I mentioned before that I wanted to start talking a little bit more about myself because by talking about my past I think you’ll understand where I’m trying to get to in the future with this site and some of my endeavors. However, I obviously want to avoid going into long winded stories that might bore you because I’m sure no one wants to hear about how I was raised by wolves in the remote northern tundra of Manitoba, Canada. Hehe, honest!

Actually it’s partially true because I was born in Manitoba and I do love animals and nature. I think it is because throughout most of my life I’ve always lived primarily in rural or natural settings. As I kid I used to walk my dog through the wheat fields north of Edmonton, Alberta, where my family owned an acreage overlooking a river valley. It was an incredible and memorable place to grow up as a kid. But even today, living in the city of Vancouver, British Columbia, I still have the benefit of walking not even 15 minutes from my home in Kitsilano to get into the woods surrounding the University of British Columbia.

Now this leads to this site and where I’m at today. You see while I’m fascinated with the imaginative possibilities of technology and the Web, I can’t spend all of my waking time online, immersed in technology, talking about it constantly. Believe me back in the late 90’s I did a pretty good job of trying to do just that but I just can’t do it anymore. Why? Well, as I mentioned before, for some reason when I’m offline I feel as though I’m more connected to the world then when I’m online supposedly connected to millions of others on the Web. Yes, I’m connected to other people and to tons of information but something still feels like it is missing. What I’m not fully sure, yet somehow “feelings” have something to do with it. I realized this when I analyzed the question that I kept asking myself. “Why don’t I ‘feel’ connected when I’m online?”

You see when I’m online, it definitely can be an exciting experience especially with all of the newer technologies appearing on the horizon relating to Web 2.0. However, no matter how exciting these experiences are, I still don’t “feel alive” when I’m online. The only time I feel this way is when I’m disconnected from it. Kind of ironic in the sense that for me to truly connect to the world I would do so by disconnecting from millons of people online.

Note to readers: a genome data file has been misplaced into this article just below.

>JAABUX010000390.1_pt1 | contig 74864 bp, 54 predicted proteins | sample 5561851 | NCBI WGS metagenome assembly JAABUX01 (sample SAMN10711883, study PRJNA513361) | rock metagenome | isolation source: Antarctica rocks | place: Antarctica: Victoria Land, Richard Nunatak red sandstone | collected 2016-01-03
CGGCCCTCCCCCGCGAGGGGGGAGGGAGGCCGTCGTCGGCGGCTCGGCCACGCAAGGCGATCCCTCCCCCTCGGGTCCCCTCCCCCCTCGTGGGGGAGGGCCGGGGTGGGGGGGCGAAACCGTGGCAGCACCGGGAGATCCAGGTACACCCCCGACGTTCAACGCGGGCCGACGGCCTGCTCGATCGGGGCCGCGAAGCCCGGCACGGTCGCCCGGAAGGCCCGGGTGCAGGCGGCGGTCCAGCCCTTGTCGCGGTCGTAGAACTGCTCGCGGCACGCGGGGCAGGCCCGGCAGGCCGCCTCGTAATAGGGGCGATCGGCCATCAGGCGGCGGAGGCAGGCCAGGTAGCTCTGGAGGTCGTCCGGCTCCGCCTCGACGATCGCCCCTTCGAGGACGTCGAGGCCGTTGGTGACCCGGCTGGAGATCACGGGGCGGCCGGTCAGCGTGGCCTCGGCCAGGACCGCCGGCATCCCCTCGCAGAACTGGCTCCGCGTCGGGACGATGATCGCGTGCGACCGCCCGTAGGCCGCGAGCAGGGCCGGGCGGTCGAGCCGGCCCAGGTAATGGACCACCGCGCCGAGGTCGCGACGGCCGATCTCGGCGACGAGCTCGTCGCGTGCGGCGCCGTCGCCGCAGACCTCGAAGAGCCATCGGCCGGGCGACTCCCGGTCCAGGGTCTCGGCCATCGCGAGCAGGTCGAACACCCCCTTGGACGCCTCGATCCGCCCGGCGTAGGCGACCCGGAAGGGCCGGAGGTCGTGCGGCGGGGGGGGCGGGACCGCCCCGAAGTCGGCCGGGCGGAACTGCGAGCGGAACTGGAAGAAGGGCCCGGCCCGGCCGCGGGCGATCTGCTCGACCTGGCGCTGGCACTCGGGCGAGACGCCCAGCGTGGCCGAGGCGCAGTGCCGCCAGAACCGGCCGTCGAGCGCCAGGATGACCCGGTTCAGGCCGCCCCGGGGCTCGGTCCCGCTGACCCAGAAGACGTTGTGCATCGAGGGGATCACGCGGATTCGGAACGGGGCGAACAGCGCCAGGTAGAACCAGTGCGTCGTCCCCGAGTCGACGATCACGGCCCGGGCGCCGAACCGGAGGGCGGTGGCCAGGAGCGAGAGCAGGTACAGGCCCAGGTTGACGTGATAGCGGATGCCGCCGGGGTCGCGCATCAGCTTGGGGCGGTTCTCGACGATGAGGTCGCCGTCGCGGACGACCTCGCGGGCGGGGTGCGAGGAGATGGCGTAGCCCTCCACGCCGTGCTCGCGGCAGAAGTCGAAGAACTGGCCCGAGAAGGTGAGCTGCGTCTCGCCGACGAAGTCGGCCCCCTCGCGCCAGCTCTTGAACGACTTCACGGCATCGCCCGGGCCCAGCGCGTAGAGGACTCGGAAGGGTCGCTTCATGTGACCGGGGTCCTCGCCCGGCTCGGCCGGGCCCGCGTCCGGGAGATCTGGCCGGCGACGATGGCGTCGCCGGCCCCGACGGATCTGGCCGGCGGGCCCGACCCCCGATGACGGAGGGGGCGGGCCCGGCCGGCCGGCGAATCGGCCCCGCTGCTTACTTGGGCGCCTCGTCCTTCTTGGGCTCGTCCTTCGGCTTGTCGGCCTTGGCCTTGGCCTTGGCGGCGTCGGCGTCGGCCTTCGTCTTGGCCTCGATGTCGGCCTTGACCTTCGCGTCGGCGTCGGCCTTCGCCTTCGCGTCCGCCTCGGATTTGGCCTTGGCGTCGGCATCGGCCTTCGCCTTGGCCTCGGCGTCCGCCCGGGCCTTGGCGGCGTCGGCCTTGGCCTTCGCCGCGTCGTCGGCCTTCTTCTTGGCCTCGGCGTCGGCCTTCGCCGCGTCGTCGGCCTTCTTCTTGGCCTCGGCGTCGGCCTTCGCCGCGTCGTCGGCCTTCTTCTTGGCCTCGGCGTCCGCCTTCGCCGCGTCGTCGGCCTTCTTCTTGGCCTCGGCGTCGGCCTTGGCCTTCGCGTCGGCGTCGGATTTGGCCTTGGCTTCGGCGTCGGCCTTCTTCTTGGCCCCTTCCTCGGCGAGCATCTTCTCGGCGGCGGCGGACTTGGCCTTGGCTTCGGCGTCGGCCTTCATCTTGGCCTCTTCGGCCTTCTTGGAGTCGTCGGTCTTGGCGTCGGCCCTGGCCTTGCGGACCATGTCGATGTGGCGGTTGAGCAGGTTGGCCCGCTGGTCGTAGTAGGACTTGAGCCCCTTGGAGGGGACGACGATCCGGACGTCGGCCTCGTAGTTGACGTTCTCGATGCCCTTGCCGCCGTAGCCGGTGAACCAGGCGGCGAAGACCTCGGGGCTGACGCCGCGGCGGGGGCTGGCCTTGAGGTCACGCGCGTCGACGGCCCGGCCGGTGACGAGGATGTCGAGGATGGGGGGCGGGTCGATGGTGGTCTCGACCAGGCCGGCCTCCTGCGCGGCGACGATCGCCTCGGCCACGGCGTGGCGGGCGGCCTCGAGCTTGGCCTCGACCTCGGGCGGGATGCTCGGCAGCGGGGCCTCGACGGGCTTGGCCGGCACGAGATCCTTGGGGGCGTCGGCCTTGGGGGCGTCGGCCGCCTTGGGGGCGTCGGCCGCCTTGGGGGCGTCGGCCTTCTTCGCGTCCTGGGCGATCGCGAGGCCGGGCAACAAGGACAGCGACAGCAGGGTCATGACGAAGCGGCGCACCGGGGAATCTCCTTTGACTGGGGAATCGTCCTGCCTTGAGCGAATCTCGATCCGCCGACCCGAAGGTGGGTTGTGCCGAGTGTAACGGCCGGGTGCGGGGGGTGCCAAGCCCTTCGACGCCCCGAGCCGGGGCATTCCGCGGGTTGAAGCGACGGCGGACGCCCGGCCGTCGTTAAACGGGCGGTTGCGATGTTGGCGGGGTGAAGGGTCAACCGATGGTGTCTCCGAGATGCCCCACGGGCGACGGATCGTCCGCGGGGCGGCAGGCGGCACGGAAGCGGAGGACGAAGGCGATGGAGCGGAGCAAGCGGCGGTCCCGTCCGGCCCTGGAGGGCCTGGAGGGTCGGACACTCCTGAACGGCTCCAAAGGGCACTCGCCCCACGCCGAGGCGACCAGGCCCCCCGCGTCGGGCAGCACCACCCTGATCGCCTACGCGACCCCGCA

Anyways the whole point of this post is more of an affirmation for myself because not only is this site a place for me to voice my ideas and thoughts towards my goals but I want it to be a place that will continually remind me of the real world and what wonders lay within it. Yes, the Web is definitely a pretty amazing place to explore. However, just by stepping out the front door of your home, you’ll find the real world an even more amazing place to explore as well.

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Companies Still Aren’t Catching The Clue Train

Just spent a bit of time helping my wife buy some tickets online through Ticketmaster.ca. Let me just say that this is one of the worst companies I have ever had to deal with in my entire life. If you want to partake in any event in or around Vancouver, you pretty much have to use them, unless it is an extremely small event, because they have a monopoly on ticket sales.